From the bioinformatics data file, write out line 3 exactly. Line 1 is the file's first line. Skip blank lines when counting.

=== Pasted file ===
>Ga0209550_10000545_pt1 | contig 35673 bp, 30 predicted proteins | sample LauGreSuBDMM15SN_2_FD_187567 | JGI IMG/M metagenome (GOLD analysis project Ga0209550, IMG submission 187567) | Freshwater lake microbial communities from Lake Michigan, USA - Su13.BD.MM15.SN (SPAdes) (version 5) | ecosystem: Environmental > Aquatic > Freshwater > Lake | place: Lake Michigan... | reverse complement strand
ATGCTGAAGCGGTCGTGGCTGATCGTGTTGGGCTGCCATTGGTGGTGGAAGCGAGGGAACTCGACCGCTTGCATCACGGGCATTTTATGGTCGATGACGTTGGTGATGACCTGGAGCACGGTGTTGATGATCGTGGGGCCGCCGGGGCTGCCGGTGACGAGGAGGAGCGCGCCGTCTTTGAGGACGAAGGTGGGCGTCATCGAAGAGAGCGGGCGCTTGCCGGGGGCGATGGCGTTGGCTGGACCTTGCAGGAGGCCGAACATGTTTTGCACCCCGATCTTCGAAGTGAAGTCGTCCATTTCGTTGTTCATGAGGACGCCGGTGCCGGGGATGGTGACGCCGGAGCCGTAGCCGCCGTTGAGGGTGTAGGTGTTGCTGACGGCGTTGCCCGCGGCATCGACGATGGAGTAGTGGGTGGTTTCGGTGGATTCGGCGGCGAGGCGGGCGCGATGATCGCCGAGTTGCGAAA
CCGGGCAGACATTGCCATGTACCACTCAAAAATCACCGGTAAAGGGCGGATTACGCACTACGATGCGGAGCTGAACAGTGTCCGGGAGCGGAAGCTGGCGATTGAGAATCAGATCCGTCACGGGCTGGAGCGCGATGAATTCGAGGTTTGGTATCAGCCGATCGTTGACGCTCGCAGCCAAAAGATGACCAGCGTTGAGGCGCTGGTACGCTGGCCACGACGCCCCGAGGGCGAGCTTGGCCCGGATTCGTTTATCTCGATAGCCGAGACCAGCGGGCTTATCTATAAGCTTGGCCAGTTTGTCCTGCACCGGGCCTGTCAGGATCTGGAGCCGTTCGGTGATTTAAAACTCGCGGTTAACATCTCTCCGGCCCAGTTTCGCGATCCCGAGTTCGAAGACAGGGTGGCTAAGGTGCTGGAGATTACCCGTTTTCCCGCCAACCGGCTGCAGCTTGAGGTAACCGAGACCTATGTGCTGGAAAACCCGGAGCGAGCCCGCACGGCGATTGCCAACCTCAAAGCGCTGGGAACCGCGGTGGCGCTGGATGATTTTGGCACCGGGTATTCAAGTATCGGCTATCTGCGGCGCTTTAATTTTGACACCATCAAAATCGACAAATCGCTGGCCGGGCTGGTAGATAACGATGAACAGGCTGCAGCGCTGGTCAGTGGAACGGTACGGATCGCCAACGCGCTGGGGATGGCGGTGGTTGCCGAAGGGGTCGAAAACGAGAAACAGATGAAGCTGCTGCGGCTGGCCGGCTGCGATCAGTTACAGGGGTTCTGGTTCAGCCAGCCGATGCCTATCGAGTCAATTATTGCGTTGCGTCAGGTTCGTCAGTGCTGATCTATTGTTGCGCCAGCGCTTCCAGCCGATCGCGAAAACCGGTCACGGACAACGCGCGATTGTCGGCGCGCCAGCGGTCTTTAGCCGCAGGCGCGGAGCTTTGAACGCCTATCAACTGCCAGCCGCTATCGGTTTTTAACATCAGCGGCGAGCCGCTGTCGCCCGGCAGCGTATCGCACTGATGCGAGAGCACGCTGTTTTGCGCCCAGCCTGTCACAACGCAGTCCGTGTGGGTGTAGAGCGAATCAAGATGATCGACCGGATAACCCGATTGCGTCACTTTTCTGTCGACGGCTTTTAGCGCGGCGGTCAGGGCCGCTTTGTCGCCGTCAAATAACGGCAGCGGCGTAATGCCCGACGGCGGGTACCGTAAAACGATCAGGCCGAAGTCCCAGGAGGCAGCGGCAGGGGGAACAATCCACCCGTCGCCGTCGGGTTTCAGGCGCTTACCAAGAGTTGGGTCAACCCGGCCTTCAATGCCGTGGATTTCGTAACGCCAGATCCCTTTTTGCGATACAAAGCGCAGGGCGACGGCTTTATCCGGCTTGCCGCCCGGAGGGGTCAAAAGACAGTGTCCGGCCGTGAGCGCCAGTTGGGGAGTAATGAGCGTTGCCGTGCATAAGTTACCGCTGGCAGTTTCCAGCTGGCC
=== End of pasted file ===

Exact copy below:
CCGGGCAGACATTGCCATGTACCACTCAAAAATCACCGGTAAAGGGCGGATTACGCACTACGATGCGGAGCTGAACAGTGTCCGGGAGCGGAAGCTGGCGATTGAGAATCAGATCCGTCACGGGCTGGAGCGCGATGAATTCGAGGTTTGGTATCAGCCGATCGTTGACGCTCGCAGCCAAAAGATGACCAGCGTTGAGGCGCTGGTACGCTGGCCACGACGCCCCGAGGGCGAGCTTGGCCCGGATTCGTTTATCTCGATAGCCGAGACCAGCGGGCTTATCTATAAGCTTGGCCAGTTTGTCCTGCACCGGGCCTGTCAGGATCTGGAGCCGTTCGGTGATTTAAAACTCGCGGTTAACATCTCTCCGGCCCAGTTTCGCGATCCCGAGTTCGAAGACAGGGTGGCTAAGGTGCTGGAGATTACCCGTTTTCCCGCCAACCGGCTGCAGCTTGAGGTAACCGAGACCTATGTGCTGGAAAACCCGGAGCGAGCCCGCACGGCGATTGCCAACCTCAAAGCGCTGGGAACCGCGGTGGCGCTGGATGATTTTGGCACCGGGTATTCAAGTATCGGCTATCTGCGGCGCTTTAATTTTGACACCATCAAAATCGACAAATCGCTGGCCGGGCTGGTAGATAACGATGAACAGGCTGCAGCGCTGGTCAGTGGAACGGTACGGATCGCCAACGCGCTGGGGATGGCGGTGGTTGCCGAAGGGGTCGAAAACGAGAAACAGATGAAGCTGCTGCGGCTGGCCGGCTGCGATCAGTTACAGGGGTTCTGGTTCAGCCAGCCGATGCCTATCGAGTCAATTATTGCGTTGCGTCAGGTTCGTCAGTGCTGATCTATTGTTGCGCCAGCGCTTCCAGCCGATCGCGAAAACCGGTCACGGACAACGCGCGATTGTCGGCGCGCCAGCGGTCTTTAGCCGCAGGCGCGGAGCTTTGAACGCCTATCAACTGCCAGCCGCTATCGGTTTTTAACATCAGCGGCGAGCCGCTGTCGCCCGGCAGCGTATCGCACTGATGCGAGAGCACGCTGTTTTGCGCCCAGCCTGTCACAACGCAGTCCGTGTGGGTGTAGAGCGAATCAAGATGATCGACCGGATAACCCGATTGCGTCACTTTTCTGTCGACGGCTTTTAGCGCGGCGGTCAGGGCCGCTTTGTCGCCGTCAAATAACGGCAGCGGCGTAATGCCCGACGGCGGGTACCGTAAAACGATCAGGCCGAAGTCCCAGGAGGCAGCGGCAGGGGGAACAATCCACCCGTCGCCGTCGGGTTTCAGGCGCTTACCAAGAGTTGGGTCAACCCGGCCTTCAATGCCGTGGATTTCGTAACGCCAGATCCCTTTTTGCGATACAAAGCGCAGGGCGACGGCTTTATCCGGCTTGCCGCCCGGAGGGGTCAAAAGACAGTGTCCGGCCGTGAGCGCCAGTTGGGGAGTAATGAGCGTTGCCGTGCATAAGTTACCGCTGGCAGTTTCCAGCTGGCC